Wednesday, 5 February 2014


Here's another of the writing exercises I completed a few days ago. It's a direct sequel to the second exercise, Deja Vu, found here. Enjoy:

Homecoming /2117 part II

At last, he was home. Miles and miles and miles over the broken wasteland that was once England, past towns still burning and villages already razed to the ground in an effort to stave off the cold and the dark. The horizons had glittered every night with the embers that now consumed the planet, and on the third day, after the great ship had lifted off and begun the voyage into the long dark of space, fire seemed to consume everything. Every house, every office block, every shop and bank.

London had been the greatest of the bonfires, a never-ending cascade of flames that, from close-by, seemed to span the entire world. Every so often, over the roar of the flames, he could hear screams and cries as one of the hopeless, deluded or just careless survivors caught alight. Some relished it, the final burning escape, and some would roar and howl at the pain. Humanity was now united in only one thing- that ancient desire to fight off the dying of the light. Now, as they had centuries and millennia before, the last surviving men and women would sit, huddled around glowing embers in the cold of night, throwing ever more kindling into the flames. Books and boxes, cabinets and cars, anything that could be burned was slowly turning to ashes.

And after the horror and heat that was London, came the long, slow walk across the southern counties, where woods and fields sheltered the cowering remnants of a once-mighty species. Every night, they would look to the stars, and the mad would laugh and the lost would cry. Every day, they would spend searching for more fuel for this greatest of fire, humanity’s funeral pyre. Every man and woman he passed would beg him to stay, to join the relative safety of their various groups and gatherings, but he refused them all.

Through it all he had walked, and finally, after an age, he was home. As he drew closer, he began imagining the scene with an ever-growing anticipation working its way through him. He would walk down the street he had crossed so many times before, still glancing out of habit though no car would come. He would give a friendly nod to anyone he passed, though there would be no one there. And finally, he would open that old oak door and he would see her again and everything would be well.

He would sit down at that table like he hadn’t done for years, he would eat from the finest plates and bowls they had, and he would clear it away like he never did. His apology would come in the arch of the living room door, the explanation would wait until he was settled in that plump leather chair. After that, it all depended on her. He tapped the ring in his pocket, then clutched it tighter.

And, at last, he came to that street. The burnt-out remains of cars littered the roadway, covered in ash, and more fell constantly, the dusty snow that would provide the shroud for mankind’s cremation. Windows had long-since been smashed, houses emptied of their now-worthless contents. Gold, silver, jewels. None of them mattered now. They couldn’t burn. Not a single building stood intact, all since stripped of anything that would ward off the cold. He didn’t look too closely at the old school or the bank, or any of the shop windows. All that mattered was that he got home.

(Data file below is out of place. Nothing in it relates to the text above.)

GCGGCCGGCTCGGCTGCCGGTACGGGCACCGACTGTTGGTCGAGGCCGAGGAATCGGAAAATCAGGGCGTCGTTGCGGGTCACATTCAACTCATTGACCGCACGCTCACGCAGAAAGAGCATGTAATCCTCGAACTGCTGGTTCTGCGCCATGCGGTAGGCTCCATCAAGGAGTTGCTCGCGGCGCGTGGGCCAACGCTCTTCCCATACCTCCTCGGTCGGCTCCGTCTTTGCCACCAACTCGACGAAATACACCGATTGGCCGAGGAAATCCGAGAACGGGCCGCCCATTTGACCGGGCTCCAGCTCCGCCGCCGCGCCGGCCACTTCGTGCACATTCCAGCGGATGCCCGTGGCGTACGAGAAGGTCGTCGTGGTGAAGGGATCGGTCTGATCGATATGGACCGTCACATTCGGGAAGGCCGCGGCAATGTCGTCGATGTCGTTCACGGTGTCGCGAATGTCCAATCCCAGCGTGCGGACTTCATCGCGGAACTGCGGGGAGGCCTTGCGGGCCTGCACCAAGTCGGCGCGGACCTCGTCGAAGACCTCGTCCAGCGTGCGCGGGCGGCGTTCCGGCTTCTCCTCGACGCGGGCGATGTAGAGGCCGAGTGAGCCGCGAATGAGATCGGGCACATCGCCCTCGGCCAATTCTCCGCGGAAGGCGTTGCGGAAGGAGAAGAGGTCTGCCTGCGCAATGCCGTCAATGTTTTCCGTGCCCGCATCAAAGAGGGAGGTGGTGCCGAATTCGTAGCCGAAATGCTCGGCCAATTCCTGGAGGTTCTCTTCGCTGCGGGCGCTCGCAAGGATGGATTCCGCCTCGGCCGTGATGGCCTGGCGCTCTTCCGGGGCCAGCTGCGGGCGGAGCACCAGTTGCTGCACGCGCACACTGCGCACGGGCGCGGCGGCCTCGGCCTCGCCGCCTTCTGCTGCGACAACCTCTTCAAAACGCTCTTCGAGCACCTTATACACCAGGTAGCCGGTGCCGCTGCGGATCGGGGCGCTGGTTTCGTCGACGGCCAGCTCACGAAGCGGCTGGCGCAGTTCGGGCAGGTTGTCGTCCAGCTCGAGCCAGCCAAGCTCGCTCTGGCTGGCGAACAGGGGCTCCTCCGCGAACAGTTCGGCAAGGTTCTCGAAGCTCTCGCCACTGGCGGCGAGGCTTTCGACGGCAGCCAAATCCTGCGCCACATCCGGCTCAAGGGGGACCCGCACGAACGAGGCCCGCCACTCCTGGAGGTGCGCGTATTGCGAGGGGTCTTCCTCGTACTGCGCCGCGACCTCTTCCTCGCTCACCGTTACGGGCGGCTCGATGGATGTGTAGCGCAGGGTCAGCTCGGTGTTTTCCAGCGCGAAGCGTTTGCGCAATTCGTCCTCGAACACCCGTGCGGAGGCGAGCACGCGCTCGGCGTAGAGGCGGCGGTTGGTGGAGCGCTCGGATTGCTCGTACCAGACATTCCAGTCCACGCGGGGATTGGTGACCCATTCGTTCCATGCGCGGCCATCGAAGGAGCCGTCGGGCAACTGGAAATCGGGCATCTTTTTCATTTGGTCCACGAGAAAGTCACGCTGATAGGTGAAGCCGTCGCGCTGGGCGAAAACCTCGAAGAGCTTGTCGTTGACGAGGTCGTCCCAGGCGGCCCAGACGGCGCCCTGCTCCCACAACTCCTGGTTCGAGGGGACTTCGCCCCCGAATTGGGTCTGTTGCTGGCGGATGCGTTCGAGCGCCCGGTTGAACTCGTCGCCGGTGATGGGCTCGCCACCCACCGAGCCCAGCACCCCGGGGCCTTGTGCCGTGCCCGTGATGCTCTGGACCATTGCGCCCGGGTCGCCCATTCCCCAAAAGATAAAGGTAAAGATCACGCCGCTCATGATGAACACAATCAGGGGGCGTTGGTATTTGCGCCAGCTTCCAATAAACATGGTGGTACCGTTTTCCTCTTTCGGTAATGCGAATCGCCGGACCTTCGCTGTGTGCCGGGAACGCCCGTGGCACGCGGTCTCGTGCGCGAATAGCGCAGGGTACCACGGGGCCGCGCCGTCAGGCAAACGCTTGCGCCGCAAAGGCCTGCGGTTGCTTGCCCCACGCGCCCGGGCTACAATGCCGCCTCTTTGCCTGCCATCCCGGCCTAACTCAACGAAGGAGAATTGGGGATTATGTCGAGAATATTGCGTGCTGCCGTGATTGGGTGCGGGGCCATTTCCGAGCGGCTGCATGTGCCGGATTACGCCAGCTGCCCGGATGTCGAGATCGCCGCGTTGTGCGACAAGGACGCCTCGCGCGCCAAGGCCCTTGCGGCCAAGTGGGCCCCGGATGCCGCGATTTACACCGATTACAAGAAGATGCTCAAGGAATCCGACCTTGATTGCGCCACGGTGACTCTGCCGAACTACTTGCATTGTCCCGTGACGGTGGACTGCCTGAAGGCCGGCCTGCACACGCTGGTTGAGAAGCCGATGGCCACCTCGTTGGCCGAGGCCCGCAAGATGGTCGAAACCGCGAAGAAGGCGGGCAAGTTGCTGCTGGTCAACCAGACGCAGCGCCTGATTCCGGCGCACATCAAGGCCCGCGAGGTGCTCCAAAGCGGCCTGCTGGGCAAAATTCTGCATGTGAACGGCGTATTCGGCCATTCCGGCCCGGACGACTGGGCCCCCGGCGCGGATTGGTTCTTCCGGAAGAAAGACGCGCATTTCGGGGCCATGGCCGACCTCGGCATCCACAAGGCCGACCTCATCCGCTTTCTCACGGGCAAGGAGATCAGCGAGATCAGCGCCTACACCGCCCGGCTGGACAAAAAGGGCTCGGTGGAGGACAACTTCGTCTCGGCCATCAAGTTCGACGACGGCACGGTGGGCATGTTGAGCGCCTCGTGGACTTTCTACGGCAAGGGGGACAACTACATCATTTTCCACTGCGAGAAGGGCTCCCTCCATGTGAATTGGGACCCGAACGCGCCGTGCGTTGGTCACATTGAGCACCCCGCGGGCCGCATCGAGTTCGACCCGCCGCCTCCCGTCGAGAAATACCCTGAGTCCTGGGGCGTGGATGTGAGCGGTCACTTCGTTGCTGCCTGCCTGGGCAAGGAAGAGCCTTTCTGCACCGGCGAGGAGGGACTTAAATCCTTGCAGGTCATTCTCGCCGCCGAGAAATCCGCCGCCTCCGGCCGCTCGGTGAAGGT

He rounded the corner and turned onto his old street, again greeted by a vista of burning detritus, and as he made out the shape of his house through the ash cloud, a timid hopeful joy began to blossom inside him. Kicking up yet more dust, he ran towards the building, not bothered by the choking ash or the stinging heat or the blinding light. He only cared about home and her.

And there she was, silhouetted against the flames, walking towards him, crying in the heat and throwing her arms around him. Trying to hold him back, almost dragging him away from the home he had spent so long coming back to. Dragging him away from the safety he so longed for. And then he realised, understood the words she cried in his ears, and stopped dead, cursing himself for being so foolish. Because this was the end.

And at the end, everything burned to stave off the cold and the dark. Everything. 

Author's Notes: 
- The brief for this one specified the piece be centred on 'home' as a concept and what that means, and I've taken a little artistic license with it to be honest. I've stuck to it in terms of making the setting at large a key part of the story, hopefully laying hints for the ending throughout if you're reading carefully, and I've also focused on what 'home' means, but to a lesser extent. 

- I almost feel this needs another sequel to properly tie it up. That, and 'The 2117 trilogy' has a nice ring to it. I think it merits a sequel that is far more focused on character, which took something of a sideline in this section. At some point soon I will certainly round off this story.

- I hope the ending wasn't too obvious, but at the same time I hope there's enough clues in the rest of the text to give you a nagging sense of doubt throughout, so that when the ending reveal comes, you almost feel annoyed for not seeing it coming, or pleased at having guessed it. 

As always, thanks for reading, and I welcome any comments or criticism. There's another piece I have ready to post, so that will be up later tonight or tomorrow.

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